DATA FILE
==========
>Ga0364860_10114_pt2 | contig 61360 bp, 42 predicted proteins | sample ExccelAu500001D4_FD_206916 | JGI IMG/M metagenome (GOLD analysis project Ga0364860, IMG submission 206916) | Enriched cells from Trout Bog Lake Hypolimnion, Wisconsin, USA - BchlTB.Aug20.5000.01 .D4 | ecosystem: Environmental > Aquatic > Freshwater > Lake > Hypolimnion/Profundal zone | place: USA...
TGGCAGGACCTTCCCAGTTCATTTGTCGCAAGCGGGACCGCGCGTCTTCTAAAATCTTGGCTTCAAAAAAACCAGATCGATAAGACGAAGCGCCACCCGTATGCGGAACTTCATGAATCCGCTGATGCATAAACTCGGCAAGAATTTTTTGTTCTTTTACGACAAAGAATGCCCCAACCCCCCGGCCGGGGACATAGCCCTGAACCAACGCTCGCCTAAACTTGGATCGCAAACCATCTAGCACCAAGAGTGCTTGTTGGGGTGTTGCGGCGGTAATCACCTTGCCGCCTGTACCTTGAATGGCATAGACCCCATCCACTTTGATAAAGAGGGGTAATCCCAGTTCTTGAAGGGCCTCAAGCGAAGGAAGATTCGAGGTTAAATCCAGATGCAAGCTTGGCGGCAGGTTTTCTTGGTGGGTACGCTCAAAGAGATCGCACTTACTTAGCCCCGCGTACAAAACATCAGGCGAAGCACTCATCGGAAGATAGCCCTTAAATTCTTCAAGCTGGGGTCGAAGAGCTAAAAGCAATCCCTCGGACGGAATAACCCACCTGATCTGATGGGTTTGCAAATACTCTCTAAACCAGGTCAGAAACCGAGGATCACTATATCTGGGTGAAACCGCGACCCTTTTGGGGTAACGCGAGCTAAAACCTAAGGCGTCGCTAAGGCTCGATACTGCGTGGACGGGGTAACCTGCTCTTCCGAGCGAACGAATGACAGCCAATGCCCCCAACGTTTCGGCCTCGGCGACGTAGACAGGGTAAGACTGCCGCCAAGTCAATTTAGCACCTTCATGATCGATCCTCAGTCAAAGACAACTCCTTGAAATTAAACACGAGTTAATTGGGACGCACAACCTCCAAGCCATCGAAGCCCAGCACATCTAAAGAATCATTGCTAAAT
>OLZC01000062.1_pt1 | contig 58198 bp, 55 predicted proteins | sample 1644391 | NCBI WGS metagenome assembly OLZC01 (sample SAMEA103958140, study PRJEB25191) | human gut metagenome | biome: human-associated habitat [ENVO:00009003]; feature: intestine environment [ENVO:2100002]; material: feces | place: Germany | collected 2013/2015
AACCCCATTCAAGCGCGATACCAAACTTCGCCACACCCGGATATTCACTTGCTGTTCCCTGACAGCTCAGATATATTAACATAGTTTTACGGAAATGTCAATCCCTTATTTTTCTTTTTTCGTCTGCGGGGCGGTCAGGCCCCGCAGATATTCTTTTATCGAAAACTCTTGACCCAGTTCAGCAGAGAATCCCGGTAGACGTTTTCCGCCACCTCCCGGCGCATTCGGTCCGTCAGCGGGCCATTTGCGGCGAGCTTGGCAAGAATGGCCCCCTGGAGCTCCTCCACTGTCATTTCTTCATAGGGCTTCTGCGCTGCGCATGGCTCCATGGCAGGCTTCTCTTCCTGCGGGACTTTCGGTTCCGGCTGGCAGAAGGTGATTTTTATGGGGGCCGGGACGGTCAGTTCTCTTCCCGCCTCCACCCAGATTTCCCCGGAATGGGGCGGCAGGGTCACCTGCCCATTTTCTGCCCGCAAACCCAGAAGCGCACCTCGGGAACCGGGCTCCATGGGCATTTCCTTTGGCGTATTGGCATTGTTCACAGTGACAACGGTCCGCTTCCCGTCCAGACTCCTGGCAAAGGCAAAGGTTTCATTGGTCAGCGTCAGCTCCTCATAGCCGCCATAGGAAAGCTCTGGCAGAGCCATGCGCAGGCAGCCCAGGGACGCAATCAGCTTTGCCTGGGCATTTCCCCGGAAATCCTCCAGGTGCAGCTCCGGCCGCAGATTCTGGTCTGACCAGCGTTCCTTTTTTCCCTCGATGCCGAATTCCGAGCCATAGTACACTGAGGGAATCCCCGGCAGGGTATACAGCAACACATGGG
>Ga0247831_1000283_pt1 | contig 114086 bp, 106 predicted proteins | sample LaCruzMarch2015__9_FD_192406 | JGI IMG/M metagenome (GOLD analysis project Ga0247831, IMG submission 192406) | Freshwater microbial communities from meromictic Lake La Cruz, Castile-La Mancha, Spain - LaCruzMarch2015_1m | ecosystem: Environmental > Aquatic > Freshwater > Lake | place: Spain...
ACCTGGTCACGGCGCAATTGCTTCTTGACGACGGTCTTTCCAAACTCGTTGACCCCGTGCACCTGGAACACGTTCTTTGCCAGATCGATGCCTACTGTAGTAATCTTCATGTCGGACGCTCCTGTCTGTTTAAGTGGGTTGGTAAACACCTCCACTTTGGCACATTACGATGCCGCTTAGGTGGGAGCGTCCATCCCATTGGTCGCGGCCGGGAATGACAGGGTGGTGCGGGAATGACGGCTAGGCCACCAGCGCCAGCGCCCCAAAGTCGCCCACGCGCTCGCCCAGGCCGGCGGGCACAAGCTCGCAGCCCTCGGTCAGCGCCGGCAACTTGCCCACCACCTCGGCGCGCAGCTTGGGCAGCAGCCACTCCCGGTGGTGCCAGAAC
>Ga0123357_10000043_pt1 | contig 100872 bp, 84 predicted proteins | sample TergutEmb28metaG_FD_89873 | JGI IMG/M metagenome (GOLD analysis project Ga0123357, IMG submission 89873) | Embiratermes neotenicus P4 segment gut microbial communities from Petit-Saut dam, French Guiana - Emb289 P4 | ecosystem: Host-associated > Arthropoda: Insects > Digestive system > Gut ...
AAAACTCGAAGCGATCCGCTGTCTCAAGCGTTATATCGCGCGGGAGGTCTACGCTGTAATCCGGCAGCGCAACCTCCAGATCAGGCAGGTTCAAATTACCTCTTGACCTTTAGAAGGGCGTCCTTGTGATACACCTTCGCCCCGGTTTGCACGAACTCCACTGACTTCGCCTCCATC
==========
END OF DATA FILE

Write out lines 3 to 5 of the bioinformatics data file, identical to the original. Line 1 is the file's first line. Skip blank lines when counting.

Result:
>OLZC01000062.1_pt1 | contig 58198 bp, 55 predicted proteins | sample 1644391 | NCBI WGS metagenome assembly OLZC01 (sample SAMEA103958140, study PRJEB25191) | human gut metagenome | biome: human-associated habitat [ENVO:00009003]; feature: intestine environment [ENVO:2100002]; material: feces | place: Germany | collected 2013/2015
AACCCCATTCAAGCGCGATACCAAACTTCGCCACACCCGGATATTCACTTGCTGTTCCCTGACAGCTCAGATATATTAACATAGTTTTACGGAAATGTCAATCCCTTATTTTTCTTTTTTCGTCTGCGGGGCGGTCAGGCCCCGCAGATATTCTTTTATCGAAAACTCTTGACCCAGTTCAGCAGAGAATCCCGGTAGACGTTTTCCGCCACCTCCCGGCGCATTCGGTCCGTCAGCGGGCCATTTGCGGCGAGCTTGGCAAGAATGGCCCCCTGGAGCTCCTCCACTGTCATTTCTTCATAGGGCTTCTGCGCTGCGCATGGCTCCATGGCAGGCTTCTCTTCCTGCGGGACTTTCGGTTCCGGCTGGCAGAAGGTGATTTTTATGGGGGCCGGGACGGTCAGTTCTCTTCCCGCCTCCACCCAGATTTCCCCGGAATGGGGCGGCAGGGTCACCTGCCCATTTTCTGCCCGCAAACCCAGAAGCGCACCTCGGGAACCGGGCTCCATGGGCATTTCCTTTGGCGTATTGGCATTGTTCACAGTGACAACGGTCCGCTTCCCGTCCAGACTCCTGGCAAAGGCAAAGGTTTCATTGGTCAGCGTCAGCTCCTCATAGCCGCCATAGGAAAGCTCTGGCAGAGCCATGCGCAGGCAGCCCAGGGACGCAATCAGCTTTGCCTGGGCATTTCCCCGGAAATCCTCCAGGTGCAGCTCCGGCCGCAGATTCTGGTCTGACCAGCGTTCCTTTTTTCCCTCGATGCCGAATTCCGAGCCATAGTACACTGAGGGAATCCCCGGCAGGGTATACAGCAACACATGGG
>Ga0247831_1000283_pt1 | contig 114086 bp, 106 predicted proteins | sample LaCruzMarch2015__9_FD_192406 | JGI IMG/M metagenome (GOLD analysis project Ga0247831, IMG submission 192406) | Freshwater microbial communities from meromictic Lake La Cruz, Castile-La Mancha, Spain - LaCruzMarch2015_1m | ecosystem: Environmental > Aquatic > Freshwater > Lake | place: Spain...